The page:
Police Chief Panebianco noted that the town’s current regulations would require an officer to enter the home of anyone who lodged a formal complaint and take noise measurements four feet away from the wall nearest the offending noise “with the doors and windows closed.”
The current lower bounds, he said, were fifty-five decibels after 10:00 PM and sixty-five decibels during the day.
A loud TV set will produce a fifty-five decibel noise, Panebianco noted. A sixty-five decibel noise was roughly “the equivalent of a loud conversation.”
In the Chief’s opinion, the noise from the Salamander property “was probably not a violation” noting that “Salamander tended to be very hospitable and would make an effort to address a complaint if they knew there was a problem.” Council member Scheps agreed that “the noise was probably in line with the [current] ordinance” but urged Council to consider lowering the decibel limits.
Chief Panebianco, a member of the Executive Board of the Virginia Association of Chiefs of Police, also serves as Chair of that organization’s Professional Image and Ethics Committee.
At the August 13 Town Council meeting Panebianco “expressed hope that in a short time, he would make an announcement on a project he has been working on with the Commonwealth Attorney.”
“Middleburg,” he said, “was deeply involved in it” and in his opinion, “it would be ground breaking.”
Panebianco is often consulted by other departments across the state, both for his expertise in “community policing” and the recruitment and training of personnel.
One of his first acts after being hired as Middleburg’s Chief was to introduce a departmental “Oath of Honor,” above sworn to by Middleburg Police Officers in front of Town Council, the public they serve, and their families as they receive their badges.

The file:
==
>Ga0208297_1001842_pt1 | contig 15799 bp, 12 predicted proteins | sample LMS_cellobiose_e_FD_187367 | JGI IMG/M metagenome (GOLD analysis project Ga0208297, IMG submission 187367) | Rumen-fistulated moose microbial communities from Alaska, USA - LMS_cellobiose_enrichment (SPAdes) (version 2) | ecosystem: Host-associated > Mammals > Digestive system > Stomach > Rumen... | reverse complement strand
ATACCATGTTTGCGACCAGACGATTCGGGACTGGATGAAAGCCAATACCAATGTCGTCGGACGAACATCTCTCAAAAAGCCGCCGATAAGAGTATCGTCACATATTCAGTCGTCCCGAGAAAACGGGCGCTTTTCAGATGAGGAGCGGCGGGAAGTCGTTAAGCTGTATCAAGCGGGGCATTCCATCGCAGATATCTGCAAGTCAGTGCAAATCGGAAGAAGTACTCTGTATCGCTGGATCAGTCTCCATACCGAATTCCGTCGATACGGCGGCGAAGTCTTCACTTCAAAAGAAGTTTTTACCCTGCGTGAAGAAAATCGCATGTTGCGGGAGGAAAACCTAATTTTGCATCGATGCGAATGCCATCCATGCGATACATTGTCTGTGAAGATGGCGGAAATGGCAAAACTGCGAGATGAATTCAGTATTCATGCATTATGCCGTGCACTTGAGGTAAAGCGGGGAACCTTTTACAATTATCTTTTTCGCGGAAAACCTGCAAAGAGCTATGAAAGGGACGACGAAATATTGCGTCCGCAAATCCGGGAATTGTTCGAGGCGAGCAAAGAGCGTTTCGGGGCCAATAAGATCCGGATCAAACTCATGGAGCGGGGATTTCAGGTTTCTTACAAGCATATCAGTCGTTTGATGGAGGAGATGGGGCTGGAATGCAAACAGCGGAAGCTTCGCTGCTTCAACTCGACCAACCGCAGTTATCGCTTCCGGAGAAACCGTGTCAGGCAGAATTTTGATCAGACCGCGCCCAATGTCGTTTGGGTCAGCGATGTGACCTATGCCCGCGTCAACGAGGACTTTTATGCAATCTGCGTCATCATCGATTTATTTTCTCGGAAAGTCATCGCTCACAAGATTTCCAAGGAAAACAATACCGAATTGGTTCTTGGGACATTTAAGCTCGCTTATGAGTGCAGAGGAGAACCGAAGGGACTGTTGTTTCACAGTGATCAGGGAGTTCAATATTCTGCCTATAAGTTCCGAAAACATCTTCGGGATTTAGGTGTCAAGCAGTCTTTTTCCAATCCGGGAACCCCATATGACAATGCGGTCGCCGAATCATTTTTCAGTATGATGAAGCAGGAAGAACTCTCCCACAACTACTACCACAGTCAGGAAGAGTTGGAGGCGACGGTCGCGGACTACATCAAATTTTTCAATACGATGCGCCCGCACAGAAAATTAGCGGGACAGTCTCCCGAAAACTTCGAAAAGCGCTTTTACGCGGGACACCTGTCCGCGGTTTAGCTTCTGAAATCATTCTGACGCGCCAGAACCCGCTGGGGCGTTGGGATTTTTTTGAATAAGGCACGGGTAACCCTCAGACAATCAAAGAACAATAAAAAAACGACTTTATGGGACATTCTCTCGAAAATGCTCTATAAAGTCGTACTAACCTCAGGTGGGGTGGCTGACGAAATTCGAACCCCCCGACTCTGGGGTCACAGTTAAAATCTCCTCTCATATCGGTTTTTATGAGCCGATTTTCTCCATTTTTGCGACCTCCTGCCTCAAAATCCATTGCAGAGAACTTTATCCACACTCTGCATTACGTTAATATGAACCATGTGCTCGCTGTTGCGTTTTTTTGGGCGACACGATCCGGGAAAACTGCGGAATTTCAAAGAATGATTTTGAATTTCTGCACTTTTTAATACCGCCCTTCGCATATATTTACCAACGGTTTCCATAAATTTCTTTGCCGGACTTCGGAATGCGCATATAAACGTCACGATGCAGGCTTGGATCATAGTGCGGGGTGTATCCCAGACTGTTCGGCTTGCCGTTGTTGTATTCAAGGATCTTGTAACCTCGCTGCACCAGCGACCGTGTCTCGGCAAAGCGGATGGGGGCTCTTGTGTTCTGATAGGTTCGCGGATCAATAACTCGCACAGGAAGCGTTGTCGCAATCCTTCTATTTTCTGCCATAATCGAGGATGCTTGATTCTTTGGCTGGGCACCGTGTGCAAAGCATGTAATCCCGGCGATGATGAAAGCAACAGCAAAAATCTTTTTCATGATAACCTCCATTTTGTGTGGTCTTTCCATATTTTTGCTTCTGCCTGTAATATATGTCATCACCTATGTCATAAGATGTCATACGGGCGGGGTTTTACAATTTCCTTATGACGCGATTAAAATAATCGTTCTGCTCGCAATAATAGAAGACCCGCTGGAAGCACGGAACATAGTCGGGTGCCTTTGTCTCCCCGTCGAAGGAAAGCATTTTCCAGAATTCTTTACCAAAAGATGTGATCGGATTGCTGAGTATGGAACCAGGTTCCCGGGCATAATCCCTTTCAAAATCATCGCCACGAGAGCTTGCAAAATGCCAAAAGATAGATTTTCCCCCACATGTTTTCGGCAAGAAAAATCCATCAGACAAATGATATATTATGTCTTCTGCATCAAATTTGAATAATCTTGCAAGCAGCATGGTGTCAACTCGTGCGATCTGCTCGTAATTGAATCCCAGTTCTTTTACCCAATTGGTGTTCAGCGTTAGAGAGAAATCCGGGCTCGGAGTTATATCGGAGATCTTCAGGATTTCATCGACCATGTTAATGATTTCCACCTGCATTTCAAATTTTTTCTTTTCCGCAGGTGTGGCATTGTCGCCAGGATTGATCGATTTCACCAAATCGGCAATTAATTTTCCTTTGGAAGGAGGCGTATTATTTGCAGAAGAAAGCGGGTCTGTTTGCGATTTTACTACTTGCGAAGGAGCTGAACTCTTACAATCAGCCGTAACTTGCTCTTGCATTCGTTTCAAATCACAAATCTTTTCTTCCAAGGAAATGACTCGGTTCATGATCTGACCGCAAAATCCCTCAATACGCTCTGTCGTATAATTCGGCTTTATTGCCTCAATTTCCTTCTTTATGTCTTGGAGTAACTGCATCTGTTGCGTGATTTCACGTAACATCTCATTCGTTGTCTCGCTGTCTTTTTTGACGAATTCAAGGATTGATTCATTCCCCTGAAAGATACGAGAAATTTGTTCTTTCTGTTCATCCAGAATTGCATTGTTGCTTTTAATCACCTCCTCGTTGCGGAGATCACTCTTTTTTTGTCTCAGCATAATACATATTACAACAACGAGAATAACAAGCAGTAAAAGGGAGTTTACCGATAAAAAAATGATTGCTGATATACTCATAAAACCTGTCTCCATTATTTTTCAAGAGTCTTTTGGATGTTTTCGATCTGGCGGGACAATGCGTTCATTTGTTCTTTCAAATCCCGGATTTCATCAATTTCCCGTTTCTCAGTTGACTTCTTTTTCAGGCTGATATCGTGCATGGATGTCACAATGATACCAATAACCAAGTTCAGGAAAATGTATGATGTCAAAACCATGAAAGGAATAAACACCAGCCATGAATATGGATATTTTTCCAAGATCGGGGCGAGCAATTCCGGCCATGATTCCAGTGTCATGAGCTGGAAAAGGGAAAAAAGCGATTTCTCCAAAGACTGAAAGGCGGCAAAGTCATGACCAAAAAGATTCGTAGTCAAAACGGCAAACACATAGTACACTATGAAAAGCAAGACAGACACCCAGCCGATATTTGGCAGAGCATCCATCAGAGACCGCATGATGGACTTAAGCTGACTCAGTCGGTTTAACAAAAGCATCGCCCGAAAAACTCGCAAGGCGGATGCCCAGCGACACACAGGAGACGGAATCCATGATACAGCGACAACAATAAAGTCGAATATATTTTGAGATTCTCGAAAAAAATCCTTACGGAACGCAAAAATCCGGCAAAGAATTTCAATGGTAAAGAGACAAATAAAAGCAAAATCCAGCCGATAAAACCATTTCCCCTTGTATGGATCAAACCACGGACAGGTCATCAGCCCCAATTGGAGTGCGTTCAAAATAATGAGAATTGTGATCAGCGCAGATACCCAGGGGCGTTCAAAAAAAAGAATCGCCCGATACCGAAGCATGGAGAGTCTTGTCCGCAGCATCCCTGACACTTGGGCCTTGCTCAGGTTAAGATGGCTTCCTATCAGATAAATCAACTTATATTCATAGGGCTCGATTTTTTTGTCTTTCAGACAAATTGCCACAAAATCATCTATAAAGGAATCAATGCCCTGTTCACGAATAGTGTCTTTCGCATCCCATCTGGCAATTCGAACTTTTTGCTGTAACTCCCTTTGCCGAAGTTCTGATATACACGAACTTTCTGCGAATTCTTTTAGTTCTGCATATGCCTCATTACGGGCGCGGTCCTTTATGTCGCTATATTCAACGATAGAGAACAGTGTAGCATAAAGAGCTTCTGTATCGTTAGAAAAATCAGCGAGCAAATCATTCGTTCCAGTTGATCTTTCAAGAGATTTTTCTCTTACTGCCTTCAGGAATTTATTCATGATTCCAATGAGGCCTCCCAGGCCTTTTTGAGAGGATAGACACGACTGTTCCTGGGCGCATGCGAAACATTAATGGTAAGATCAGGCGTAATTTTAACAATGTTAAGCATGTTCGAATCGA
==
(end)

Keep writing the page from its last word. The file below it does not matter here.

Possible Grant for Asbury Church
On August 13 Tom Sweitzer, co-founder of A Place to Be, announce that his organization had been invited by the National Endowment for the Arts (NEA) to apply for a grant that could well provide significant funding for the restoration of Asbury Church, now owned by the Town of Middleburg, and once stabilized and restored, a candidate for a wide variety of uses by the Town and non-profit community.
Applications for the NEA grant Sweitzer told Council, “must include a non-profit, whose income was over $500,000, who has been around for more than three years and who must partner with the Town to renovate the space.”
A Place to Be would, could apply for a grant of some $200,000-300,000, with his clients doing the work, even though it would remain a Town space. Sweitzer also said “he had people who would start a website and take care of the building.”
According to Town Administrator Semmes the grant “ would not cover construction costs” but would “cover the design and planning costs to turn the building into a multi-purpose, cultural facility.” Once such plans were in place, she noted, further fundraising would be MUCH easier.
A Place to Be has been widely recognized for its work, “Helping people face, navigate, and overcome life’s challenges using the therapeutic arts” serving, among other individuals suffering from Autism, Asperger’s Syndrome, Down Syndrome, cerebral palsy; the emotional challenges of coping with bullying or self-esteem issues; and people living with chronic illness such as Lyme disease and cancer.”
Town Administrator Semmes noted that a formal resolution of Council support for Town Staff to work on the NEA grant application would needed, and “suggested this be done during the September meeting.”
Council member Mark Snyder expressed not only his own support, but noted that, from his perspective town staff could count on unanimous Council support.
Council member Katy Jo Shea agreed, but noted she “wanted to make sure the building did not become “A Place To Be” in town but rather was used for the arts. She suggested the Middleburg Arts Council and Piedmont Community Music be included in the discussions.
Sweitzer agreed that “it would be easy to share this space with fifteen people who cared about the arts,” noting that A Place To Be could serve as the host and provide cleaning services.
Town Administrator Semmes then “cautioned Council about putting the cart before the horse.”
Middleburg, she said, had not formally “decided whether the Town would keep the building” and had “not voted to do anything [with Asbury Church] beyond fixing it up.
Council member Shea agreed, but noted that even if the Town did not keep the building, “it would be easier for someone to take it over if there was a valuable use for it.”